All texts of the very popular Child ballad “The Golden Vanity” appear ultimately to descend from a broadside of about 1682 concerning the cruelty of Sir Walter Raleigh aboard his quite fictitious ship “The Sweet Trinitie.” The enemy in that case is merely a “false Gallaly” or “galley,” presumably Spanish or French, though its nationality is not given. Some twenty different titles have been attached to more modern versions of the song, ranging from the “Sweet Kumadee” in northeast Scotland to the “Bold Tennessee” in the United States. The ballad’s modern form is exemplified by a broadside printed by Such of London between 1849 and 1862. The “enemy” is frequently identified as Spanish or Turkish.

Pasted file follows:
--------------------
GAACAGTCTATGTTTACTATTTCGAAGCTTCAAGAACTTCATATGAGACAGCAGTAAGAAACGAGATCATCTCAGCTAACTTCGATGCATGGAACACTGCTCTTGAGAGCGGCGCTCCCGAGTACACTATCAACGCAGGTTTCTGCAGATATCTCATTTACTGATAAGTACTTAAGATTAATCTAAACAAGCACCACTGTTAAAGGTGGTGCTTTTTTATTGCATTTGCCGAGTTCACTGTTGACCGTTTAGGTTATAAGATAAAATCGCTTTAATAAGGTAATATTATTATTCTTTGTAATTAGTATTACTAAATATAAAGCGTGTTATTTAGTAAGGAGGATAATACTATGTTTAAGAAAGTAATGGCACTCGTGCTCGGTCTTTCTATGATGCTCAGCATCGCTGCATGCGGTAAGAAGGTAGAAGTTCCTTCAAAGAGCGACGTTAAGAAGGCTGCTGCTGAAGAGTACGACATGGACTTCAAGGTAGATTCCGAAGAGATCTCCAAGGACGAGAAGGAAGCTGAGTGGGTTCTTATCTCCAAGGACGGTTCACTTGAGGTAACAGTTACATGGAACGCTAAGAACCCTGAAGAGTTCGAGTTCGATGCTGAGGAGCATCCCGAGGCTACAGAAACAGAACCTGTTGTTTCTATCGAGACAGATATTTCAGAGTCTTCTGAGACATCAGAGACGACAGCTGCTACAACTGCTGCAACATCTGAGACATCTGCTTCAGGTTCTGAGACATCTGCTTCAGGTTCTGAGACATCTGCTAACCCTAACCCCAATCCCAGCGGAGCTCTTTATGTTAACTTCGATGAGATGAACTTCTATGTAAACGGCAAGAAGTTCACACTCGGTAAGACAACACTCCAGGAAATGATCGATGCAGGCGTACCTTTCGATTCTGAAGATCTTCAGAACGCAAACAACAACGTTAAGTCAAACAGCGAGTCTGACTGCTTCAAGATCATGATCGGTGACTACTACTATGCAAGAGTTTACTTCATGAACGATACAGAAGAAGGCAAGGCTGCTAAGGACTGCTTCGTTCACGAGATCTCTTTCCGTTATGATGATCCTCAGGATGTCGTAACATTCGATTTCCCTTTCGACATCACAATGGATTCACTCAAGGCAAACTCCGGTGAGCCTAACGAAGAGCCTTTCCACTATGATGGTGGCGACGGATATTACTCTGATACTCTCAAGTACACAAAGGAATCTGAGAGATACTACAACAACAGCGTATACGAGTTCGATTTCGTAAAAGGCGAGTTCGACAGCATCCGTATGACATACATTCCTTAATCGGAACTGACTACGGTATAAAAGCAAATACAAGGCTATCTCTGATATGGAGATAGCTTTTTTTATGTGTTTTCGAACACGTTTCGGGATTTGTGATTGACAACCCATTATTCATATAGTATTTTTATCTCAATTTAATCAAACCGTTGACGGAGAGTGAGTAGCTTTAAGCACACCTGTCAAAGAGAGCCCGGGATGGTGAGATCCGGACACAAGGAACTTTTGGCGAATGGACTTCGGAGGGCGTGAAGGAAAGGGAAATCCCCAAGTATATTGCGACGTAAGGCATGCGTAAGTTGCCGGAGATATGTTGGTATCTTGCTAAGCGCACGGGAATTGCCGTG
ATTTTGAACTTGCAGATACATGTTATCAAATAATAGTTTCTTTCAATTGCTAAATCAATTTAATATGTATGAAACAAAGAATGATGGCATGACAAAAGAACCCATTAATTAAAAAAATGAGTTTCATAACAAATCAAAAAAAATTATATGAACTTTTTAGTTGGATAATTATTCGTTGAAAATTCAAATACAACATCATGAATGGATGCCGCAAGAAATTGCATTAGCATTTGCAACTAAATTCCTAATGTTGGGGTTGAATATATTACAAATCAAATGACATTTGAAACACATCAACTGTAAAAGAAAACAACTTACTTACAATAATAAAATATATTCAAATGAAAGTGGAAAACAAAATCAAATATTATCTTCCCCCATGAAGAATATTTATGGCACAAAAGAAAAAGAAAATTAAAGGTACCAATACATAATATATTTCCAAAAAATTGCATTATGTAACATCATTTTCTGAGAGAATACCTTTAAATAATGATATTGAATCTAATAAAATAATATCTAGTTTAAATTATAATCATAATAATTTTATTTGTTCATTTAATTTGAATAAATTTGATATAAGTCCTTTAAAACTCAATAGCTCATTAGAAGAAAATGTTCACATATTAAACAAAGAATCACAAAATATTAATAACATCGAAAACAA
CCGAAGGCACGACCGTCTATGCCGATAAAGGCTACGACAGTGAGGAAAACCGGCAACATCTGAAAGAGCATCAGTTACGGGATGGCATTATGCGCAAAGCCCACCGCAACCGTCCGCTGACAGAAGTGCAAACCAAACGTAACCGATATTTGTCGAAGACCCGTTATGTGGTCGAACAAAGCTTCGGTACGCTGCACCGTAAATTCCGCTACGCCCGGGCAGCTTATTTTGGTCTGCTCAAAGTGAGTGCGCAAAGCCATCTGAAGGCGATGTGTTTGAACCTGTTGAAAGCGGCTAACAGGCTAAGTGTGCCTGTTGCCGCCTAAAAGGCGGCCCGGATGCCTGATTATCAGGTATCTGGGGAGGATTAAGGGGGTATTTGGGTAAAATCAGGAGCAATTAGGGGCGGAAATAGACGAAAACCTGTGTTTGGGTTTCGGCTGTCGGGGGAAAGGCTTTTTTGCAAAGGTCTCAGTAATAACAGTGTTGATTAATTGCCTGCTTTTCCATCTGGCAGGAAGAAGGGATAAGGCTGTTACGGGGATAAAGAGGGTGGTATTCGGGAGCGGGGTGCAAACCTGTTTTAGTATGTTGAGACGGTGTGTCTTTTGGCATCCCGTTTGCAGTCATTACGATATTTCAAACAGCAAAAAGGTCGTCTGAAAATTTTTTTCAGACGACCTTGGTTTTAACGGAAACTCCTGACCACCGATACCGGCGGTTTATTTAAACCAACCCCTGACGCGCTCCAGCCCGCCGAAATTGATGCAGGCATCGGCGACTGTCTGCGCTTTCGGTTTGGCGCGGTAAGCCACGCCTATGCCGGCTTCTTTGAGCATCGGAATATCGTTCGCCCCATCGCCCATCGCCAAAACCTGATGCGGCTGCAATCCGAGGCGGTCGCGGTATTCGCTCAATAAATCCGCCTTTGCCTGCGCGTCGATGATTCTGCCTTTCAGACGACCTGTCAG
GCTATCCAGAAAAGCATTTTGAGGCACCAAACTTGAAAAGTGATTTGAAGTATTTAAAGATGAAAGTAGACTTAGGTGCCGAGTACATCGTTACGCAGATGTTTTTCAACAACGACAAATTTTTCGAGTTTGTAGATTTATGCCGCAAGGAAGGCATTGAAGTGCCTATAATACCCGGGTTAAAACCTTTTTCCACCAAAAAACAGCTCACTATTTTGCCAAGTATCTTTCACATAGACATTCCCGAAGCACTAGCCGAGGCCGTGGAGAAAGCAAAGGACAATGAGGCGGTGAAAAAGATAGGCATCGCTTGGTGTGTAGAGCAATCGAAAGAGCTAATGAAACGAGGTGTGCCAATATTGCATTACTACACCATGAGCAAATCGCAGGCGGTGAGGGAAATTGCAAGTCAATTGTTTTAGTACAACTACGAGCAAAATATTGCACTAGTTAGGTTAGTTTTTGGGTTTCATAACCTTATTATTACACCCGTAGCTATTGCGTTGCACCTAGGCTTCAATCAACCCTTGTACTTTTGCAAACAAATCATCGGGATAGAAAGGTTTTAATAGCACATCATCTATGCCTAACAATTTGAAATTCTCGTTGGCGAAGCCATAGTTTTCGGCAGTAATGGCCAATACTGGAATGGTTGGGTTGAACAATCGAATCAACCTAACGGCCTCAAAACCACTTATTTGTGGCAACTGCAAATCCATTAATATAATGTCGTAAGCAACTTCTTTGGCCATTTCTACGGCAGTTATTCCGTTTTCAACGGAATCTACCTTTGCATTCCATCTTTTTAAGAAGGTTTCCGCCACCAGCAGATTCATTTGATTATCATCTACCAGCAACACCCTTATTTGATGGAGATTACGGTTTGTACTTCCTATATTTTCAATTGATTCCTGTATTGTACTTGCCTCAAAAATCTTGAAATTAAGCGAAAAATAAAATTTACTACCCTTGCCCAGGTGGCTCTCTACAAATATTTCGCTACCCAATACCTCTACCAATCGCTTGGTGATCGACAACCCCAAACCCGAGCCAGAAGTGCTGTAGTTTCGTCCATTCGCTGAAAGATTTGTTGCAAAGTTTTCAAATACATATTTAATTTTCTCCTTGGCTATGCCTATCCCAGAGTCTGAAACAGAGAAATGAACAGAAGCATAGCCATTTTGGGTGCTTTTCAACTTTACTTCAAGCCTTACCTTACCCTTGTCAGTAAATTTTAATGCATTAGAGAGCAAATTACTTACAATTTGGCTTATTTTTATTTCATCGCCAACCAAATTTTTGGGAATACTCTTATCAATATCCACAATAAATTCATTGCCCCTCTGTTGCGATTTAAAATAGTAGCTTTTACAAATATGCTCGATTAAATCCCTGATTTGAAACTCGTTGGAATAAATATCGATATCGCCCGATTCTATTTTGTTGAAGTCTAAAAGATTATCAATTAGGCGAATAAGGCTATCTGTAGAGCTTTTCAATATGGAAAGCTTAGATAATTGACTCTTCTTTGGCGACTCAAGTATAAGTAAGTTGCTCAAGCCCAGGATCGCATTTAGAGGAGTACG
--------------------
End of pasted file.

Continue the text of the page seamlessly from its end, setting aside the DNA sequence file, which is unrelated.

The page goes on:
Part of the ballad’s appeal seems to be its narration of cruel betrayal of a heroic innocent at the hands of a respected establishment figure, whether Raleigh or the otherwise unnamed captain in all traditional versions.